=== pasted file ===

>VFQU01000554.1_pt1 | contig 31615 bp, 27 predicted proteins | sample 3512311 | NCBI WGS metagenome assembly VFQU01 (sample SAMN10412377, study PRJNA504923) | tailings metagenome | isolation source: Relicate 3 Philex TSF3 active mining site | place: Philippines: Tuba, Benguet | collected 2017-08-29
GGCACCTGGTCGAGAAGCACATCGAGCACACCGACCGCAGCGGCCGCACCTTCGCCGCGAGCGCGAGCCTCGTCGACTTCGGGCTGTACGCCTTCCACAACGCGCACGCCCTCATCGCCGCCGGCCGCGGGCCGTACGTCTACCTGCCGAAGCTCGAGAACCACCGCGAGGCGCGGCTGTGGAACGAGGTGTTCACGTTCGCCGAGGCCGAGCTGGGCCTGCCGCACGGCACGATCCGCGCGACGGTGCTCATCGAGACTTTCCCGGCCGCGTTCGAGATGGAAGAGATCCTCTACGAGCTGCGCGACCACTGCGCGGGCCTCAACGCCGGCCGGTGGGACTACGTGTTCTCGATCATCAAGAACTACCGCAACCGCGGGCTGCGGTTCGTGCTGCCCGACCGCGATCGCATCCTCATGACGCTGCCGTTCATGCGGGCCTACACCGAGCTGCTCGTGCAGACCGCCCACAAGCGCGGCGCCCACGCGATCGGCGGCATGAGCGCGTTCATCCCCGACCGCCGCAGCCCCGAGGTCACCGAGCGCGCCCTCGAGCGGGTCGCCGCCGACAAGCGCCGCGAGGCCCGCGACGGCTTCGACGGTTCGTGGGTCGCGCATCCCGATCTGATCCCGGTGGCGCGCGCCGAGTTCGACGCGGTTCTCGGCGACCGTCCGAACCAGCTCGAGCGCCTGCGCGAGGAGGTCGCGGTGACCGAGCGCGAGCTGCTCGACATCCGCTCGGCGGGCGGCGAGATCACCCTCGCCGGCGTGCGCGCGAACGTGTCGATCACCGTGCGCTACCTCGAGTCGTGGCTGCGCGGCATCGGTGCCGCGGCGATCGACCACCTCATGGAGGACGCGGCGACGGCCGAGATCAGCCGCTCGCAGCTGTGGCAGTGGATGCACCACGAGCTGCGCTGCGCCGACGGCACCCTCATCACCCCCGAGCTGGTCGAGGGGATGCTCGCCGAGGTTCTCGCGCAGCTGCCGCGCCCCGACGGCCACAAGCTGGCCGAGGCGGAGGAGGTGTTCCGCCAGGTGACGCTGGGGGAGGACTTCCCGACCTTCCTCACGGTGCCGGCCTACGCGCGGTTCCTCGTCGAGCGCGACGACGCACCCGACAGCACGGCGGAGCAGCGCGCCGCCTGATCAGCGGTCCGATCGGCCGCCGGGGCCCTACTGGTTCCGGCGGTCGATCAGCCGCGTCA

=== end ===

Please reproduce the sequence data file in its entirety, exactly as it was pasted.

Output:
>VFQU01000554.1_pt1 | contig 31615 bp, 27 predicted proteins | sample 3512311 | NCBI WGS metagenome assembly VFQU01 (sample SAMN10412377, study PRJNA504923) | tailings metagenome | isolation source: Relicate 3 Philex TSF3 active mining site | place: Philippines: Tuba, Benguet | collected 2017-08-29
GGCACCTGGTCGAGAAGCACATCGAGCACACCGACCGCAGCGGCCGCACCTTCGCCGCGAGCGCGAGCCTCGTCGACTTCGGGCTGTACGCCTTCCACAACGCGCACGCCCTCATCGCCGCCGGCCGCGGGCCGTACGTCTACCTGCCGAAGCTCGAGAACCACCGCGAGGCGCGGCTGTGGAACGAGGTGTTCACGTTCGCCGAGGCCGAGCTGGGCCTGCCGCACGGCACGATCCGCGCGACGGTGCTCATCGAGACTTTCCCGGCCGCGTTCGAGATGGAAGAGATCCTCTACGAGCTGCGCGACCACTGCGCGGGCCTCAACGCCGGCCGGTGGGACTACGTGTTCTCGATCATCAAGAACTACCGCAACCGCGGGCTGCGGTTCGTGCTGCCCGACCGCGATCGCATCCTCATGACGCTGCCGTTCATGCGGGCCTACACCGAGCTGCTCGTGCAGACCGCCCACAAGCGCGGCGCCCACGCGATCGGCGGCATGAGCGCGTTCATCCCCGACCGCCGCAGCCCCGAGGTCACCGAGCGCGCCCTCGAGCGGGTCGCCGCCGACAAGCGCCGCGAGGCCCGCGACGGCTTCGACGGTTCGTGGGTCGCGCATCCCGATCTGATCCCGGTGGCGCGCGCCGAGTTCGACGCGGTTCTCGGCGACCGTCCGAACCAGCTCGAGCGCCTGCGCGAGGAGGTCGCGGTGACCGAGCGCGAGCTGCTCGACATCCGCTCGGCGGGCGGCGAGATCACCCTCGCCGGCGTGCGCGCGAACGTGTCGATCACCGTGCGCTACCTCGAGTCGTGGCTGCGCGGCATCGGTGCCGCGGCGATCGACCACCTCATGGAGGACGCGGCGACGGCCGAGATCAGCCGCTCGCAGCTGTGGCAGTGGATGCACCACGAGCTGCGCTGCGCCGACGGCACCCTCATCACCCCCGAGCTGGTCGAGGGGATGCTCGCCGAGGTTCTCGCGCAGCTGCCGCGCCCCGACGGCCACAAGCTGGCCGAGGCGGAGGAGGTGTTCCGCCAGGTGACGCTGGGGGAGGACTTCCCGACCTTCCTCACGGTGCCGGCCTACGCGCGGTTCCTCGTCGAGCGCGACGACGCACCCGACAGCACGGCGGAGCAGCGCGCCGCCTGATCAGCGGTCCGATCGGCCGCCGGGGCCCTACTGGTTCCGGCGGTCGATCAGCCGCGTCA